In [15]:
# Needed to make numpy broadcasting work between 1D pressure and other 3D arrays
# Use .metpy.unit_array to get numpy array with units rather than xarray DataArray
pressure_for_calc = press.metpy.unit_array[:, None, None]  

#
# YOUR CODE: Calculate mixing ratio using something from mpcalc
#

# Take the return and convert manually to units of 'dimenionless'
#mixing.ito('dimensionless')

#
# YOUR CODE: Interpolate all the data
#

# Squeeze the returned arrays
#isen_press = isen_press.squeeze()
#isen_mixing = isen_mixing.squeeze()
#isen_u = isen_u.squeeze()
#isen_v = isen_v.squeeze()

# Create Plot -- same as before
fig = plt.figure(figsize=(14, 8))
ax = fig.add_subplot(1, 1, 1, projection=ccrs.LambertConformal(central_longitude=-100))

levels = np.arange(300, 1000, 25)
cntr = ax.contour(lon, lat, isen_press, transform=data_proj,
                  colors='black', levels=levels)
cntr.clabel(fmt='%d')

lon_slice = slice(None, None, 8)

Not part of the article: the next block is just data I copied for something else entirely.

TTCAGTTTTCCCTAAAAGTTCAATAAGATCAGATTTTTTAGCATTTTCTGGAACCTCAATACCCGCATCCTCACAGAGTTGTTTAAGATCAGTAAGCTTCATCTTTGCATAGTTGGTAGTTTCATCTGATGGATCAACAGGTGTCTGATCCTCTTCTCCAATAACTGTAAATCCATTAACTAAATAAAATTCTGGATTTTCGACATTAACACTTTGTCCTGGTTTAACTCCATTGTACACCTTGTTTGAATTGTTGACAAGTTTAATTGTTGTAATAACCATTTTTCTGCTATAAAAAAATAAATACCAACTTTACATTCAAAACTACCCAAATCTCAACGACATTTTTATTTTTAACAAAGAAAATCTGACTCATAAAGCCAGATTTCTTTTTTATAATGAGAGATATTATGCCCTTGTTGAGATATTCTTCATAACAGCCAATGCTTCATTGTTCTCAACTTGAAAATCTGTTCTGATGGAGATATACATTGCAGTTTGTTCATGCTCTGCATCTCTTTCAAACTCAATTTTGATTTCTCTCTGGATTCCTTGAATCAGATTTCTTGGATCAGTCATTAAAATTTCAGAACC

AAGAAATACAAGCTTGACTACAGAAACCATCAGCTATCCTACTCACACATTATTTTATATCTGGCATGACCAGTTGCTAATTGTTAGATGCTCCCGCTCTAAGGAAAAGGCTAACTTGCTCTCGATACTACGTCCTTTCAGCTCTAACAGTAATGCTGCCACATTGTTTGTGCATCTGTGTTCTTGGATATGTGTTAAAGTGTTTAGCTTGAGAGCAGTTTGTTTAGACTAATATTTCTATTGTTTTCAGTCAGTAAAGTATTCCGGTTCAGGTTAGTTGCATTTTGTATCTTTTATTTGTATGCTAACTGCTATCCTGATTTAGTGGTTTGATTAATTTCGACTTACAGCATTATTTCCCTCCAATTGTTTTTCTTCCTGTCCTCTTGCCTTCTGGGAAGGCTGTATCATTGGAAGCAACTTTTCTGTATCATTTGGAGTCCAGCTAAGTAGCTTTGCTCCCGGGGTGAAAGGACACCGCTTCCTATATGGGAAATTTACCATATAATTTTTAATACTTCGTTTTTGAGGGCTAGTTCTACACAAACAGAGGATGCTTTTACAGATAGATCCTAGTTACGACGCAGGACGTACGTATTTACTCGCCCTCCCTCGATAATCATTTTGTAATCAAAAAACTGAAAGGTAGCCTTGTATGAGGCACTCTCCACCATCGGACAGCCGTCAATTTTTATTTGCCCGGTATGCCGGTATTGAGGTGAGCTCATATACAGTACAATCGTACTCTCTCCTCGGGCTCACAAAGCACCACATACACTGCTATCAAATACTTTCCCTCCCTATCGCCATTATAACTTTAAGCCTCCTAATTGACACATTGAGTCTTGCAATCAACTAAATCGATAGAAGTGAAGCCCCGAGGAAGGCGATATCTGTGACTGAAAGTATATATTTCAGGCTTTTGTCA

lat_slice = slice(None, None, 8)
ax.barbs(lon[lon_slice], lat[lat_slice],
         isen_u[lat_slice, lon_slice].to('knots').magnitude,
         isen_v[lat_slice, lon_slice].to('knots').magnitude,
         transform=data_proj, zorder=2)

#
# YOUR CODE: Contour/Contourf the mixing ratio values
#


ax.add_feature(cfeature.LAND)
ax.add_feature(cfeature.OCEAN)
ax.add_feature(cfeature.COASTLINE)
ax.add_feature(cfeature.BORDERS, linewidth=2)
ax.add_feature(cfeature.STATES, linestyle=':')

ax.set_extent((-120, -70, 25, 55), crs=data_proj)
SOLUTION
In [16]:
# %load solutions/mixing.py

# Cell content replaced by load magic replacement.
# Needed to make numpy broadcasting work between 1D pressure and other 3D arrays
# Use .metpy.unit_array to get numpy array with units rather than xarray DataArray
pressure_for_calc = press.metpy.unit_array[:, None, None]  

# Calculate mixing ratio using something from mpcalc
mixing = mpcalc.mixing_ratio_from_relative_humidity(rh, temperature, pressure_for_calc)